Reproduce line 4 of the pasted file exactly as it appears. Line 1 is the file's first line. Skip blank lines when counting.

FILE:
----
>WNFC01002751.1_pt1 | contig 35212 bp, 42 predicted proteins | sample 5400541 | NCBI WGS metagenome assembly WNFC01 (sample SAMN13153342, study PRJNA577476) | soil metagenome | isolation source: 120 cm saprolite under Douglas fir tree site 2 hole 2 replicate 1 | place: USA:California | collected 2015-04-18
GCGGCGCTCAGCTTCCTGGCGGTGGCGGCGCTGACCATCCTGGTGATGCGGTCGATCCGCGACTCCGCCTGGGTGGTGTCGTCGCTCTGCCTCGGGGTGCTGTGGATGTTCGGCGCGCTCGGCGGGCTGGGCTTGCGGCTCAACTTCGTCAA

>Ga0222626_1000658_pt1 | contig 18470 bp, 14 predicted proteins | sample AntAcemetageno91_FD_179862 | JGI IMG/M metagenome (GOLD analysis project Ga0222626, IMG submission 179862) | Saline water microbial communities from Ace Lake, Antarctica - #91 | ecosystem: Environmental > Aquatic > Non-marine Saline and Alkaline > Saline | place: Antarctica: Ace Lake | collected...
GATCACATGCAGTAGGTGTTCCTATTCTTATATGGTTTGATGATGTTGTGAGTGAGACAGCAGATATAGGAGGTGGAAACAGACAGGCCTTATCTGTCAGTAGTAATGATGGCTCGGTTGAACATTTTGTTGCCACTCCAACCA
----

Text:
GATCACATGCAGTAGGTGTTCCTATTCTTATATGGTTTGATGATGTTGTGAGTGAGACAGCAGATATAGGAGGTGGAAACAGACAGGCCTTATCTGTCAGTAGTAATGATGGCTCGGTTGAACATTTTGTTGCCACTCCAACCA